Wikispanishfood.com editorial team
The fig is an interesting, original fruit that must deteriorate to reach optimal conditions for consumption. It's sometimes round and flattened, but in most cases it's wider than it is long and is covered in a greenish, black or purple skin, depending on the variety.
Although the skin is edible, it is generally discarded. Ancient records show that the edible fig originated in Arabia, although the cultivated fig industry most certainly began in Asia Minor. Figs have been popular among a range of different cultures on the banks of the Mediterranean for many centuries.
From Egypt to Romulus and Remus, through to Plato
This fruit has been a basic part of the diet of many different cultures since ancient times. In Egypt, hieroglyphics illustrating the fig harvest have been found in the pyramid of Giza (more than 4,000 years old). It was Plato's favorite treat; in fact, he called it "the philosopher's fruit". Galen recommended them to athletes that completed in the Olympic Games. The Phoenicians brought them to Rome, and legend has it that Romulus and Remus were suckled by a wolf under a fig tree.
The primary producing countries are Spain, Italy, Greece, Turkey, Israel, France, the US and Brazil. In Spain, the main producing regions are Huesca (Fraga), Lleida, Ávila (Sierra de Gredos), Murcia and Alicante.
The fig has a high water content and is rich in carbohydrates (sucrose, glucose and fructose), which our bodies turn into glucose, with the result that it's an ideal food for people who need a boost of energy or who are engaging in intense physical activity. It's also rich in fiber, and has a moderate amount of vitamin A, which is involved in antioxidant activity. Figs have always been a prized fruit.
They are generally classified into three groups, depending on the color of their skin. There are "white" figs, which are whitish, yellowish or green when ripe; "colored" figs, which are light bluish in color; and then there are "black" figs, which are dark red.
One of the most popular varieties is Lady's Neck, a type of white fig, which has thin skin and an intense sweetness, and comes from Tiétar Valley in Ávila. There's also a black Lady's Neck fig. They are flatter, have thicker skin and the flesh is purple and very sweet. This variety is grown mainly in Lérida and Huesca (Fraga). Other varieties available in Spain include the Napolitana, the Fraga, and the Burjassot.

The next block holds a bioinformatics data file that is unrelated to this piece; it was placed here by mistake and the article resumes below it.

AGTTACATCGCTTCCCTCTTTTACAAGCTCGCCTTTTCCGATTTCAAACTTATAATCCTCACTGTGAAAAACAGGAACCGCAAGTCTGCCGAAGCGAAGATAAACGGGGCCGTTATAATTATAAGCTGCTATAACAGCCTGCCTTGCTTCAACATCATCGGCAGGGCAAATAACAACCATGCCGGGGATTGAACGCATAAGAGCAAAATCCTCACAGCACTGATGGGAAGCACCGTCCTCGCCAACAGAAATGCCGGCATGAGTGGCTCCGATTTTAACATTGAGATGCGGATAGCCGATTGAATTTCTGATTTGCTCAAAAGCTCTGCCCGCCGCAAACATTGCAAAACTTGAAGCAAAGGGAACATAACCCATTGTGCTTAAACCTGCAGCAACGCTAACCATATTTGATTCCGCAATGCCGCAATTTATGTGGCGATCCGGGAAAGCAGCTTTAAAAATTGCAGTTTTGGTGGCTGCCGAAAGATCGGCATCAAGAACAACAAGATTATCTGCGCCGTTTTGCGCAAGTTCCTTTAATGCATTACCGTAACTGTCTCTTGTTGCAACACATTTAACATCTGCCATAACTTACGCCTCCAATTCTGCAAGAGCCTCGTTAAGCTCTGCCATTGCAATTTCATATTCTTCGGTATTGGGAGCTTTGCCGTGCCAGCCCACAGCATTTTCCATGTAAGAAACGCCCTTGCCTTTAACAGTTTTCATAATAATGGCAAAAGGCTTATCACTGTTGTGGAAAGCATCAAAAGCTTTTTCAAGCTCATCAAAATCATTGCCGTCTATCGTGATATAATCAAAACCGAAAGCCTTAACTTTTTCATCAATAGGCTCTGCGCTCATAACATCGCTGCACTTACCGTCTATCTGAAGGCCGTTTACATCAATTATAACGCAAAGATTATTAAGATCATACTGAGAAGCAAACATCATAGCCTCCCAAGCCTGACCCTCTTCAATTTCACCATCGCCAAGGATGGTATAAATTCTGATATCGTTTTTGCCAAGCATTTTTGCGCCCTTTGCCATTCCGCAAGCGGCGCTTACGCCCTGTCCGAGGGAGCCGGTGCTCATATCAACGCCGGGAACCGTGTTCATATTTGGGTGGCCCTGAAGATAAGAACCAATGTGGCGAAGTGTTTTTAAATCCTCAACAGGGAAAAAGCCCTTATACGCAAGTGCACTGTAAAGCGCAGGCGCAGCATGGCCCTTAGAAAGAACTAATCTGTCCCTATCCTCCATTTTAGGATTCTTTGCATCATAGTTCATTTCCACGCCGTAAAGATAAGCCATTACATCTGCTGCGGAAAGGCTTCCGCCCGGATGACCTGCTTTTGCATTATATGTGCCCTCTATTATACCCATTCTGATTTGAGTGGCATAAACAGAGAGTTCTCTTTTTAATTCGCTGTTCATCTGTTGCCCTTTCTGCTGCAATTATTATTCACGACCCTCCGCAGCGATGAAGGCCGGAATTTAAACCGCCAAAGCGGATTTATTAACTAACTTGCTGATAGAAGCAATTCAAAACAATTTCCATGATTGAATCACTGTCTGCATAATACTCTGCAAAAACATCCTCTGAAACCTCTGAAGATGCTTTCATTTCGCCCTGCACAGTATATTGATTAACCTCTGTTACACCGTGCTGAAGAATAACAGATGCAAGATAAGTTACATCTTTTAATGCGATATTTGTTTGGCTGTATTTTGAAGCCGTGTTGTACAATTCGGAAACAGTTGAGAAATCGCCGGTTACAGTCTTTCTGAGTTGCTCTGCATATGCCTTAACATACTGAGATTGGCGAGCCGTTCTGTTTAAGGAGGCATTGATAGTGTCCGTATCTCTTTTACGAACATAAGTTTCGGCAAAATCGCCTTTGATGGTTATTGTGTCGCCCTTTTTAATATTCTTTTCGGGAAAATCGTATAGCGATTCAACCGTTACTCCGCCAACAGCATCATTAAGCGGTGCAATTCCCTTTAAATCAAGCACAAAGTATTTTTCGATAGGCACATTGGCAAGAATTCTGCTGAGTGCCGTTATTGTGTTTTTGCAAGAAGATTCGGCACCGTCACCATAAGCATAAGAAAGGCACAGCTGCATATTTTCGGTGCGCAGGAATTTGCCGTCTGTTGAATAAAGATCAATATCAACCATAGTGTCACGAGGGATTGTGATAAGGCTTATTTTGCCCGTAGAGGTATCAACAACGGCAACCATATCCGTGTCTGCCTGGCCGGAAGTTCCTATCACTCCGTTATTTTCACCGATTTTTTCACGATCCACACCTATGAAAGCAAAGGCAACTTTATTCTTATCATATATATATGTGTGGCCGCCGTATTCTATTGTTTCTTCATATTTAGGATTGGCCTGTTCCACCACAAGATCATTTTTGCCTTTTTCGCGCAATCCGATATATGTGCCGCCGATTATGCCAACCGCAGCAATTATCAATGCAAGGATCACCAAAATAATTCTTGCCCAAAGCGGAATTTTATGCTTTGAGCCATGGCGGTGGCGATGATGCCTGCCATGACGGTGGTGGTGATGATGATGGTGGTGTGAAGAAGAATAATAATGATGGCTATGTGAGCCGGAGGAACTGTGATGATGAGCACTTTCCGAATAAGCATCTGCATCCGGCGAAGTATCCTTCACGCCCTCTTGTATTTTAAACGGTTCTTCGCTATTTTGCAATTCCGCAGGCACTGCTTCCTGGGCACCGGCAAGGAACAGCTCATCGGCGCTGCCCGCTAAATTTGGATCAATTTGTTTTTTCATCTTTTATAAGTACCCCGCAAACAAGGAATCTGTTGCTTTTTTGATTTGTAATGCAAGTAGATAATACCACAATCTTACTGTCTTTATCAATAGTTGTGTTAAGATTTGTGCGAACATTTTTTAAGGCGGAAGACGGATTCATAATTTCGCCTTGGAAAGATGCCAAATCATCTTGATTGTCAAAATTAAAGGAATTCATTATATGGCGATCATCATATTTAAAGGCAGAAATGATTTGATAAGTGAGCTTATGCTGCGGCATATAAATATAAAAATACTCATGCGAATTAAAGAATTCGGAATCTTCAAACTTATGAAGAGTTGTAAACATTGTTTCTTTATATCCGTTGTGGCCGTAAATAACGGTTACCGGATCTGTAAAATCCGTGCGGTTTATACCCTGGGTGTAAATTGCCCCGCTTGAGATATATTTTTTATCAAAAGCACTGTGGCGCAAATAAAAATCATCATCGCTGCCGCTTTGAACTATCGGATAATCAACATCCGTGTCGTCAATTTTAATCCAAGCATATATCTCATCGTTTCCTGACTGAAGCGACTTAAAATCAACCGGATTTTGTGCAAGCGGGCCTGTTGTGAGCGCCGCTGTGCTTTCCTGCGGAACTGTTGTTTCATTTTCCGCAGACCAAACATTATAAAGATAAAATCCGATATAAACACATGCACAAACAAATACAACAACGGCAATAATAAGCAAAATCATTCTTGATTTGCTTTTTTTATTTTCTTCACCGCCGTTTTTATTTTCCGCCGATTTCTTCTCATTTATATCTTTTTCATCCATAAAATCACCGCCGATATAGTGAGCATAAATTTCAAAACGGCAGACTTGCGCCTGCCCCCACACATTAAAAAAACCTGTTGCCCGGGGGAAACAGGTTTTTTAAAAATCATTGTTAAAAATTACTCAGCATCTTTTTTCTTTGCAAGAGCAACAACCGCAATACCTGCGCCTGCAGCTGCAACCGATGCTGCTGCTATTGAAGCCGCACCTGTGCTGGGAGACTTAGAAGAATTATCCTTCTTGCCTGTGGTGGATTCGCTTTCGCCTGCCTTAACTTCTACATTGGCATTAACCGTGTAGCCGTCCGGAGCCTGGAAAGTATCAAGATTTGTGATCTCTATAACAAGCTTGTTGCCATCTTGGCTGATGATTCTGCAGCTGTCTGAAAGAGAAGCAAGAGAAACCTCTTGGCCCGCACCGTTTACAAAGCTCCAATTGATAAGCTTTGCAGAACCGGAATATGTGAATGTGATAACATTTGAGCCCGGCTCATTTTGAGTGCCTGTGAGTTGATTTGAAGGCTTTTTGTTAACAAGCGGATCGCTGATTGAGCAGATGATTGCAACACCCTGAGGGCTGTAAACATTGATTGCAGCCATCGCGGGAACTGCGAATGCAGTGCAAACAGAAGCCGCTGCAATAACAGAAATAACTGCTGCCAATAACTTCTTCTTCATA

Brevas and figs are the infructescence of the fig tree, which belongs to the Moraceae family, which comprises more than 1,000 species of trees and bushes that produce latex. The first crop of the fig tree produces the breva, after which, in a second crop, comes the fig.
One of the best ways to eat them is fresh, and if they're ripe, they have an exquisite flavor and sweetness. There are many ways to eat figs. In Andalusia, for example, one traditional format is fig bread, which is made with dried figs and almonds. One of Spain's most famous fig breads comes the town of Cuevas, in Almería: it's a round, flat cake with dried figs seasoned with cinnamon, clove, almond, orange peel and anisette. It's a food that provides a lot of energy.
Figs are a common fruit in pastry-making, purées, and stuffings, and they're also delicious in marmalades. Another very popular way to eat them is dried, which is achieved using a drying process that can be done either on a small or industrial scale. They are also delicious when combined with nuts, such as walnuts. Figs can be preserved all year round in syrup. They also pair well with game and poultry. Fresh figs are available from August until the end of October, and dried figs all year long.
We recommend CASA ECUADOR, in Madrid, which makes a pastry with figs and cheese. In Valencia, BASILICO serves them with lime and cream LEVANTE prepares them in a compote with cottage cheese. Recipes from two of the best chefs in Spain include stuffed figs, by Elena Arzak, and avocado mousse with dried figs, by Eva Arguiñano.
CASA ECUADOR. Batalla del Salado, 3. Tfno. 915 281 960. Madrid restaurantecasaecuador.com
LEVANTE. Góngora 1. Tfno. 960 651 152. Valencia www.restaurantelevante.com
BASILICO. Cádiz 42. Tfno. 963 168 369. Valencia www.grupandilana.com
ARZAK. Alto de Miracruz. Tfno. 943 278 465. San Sebastián www.arzak.info
KARLOS ARGUIÑANO. Mendilauta, 13. Tfno. 943 130 000. Zarautz. Gipuzkoa. www.hotelka.com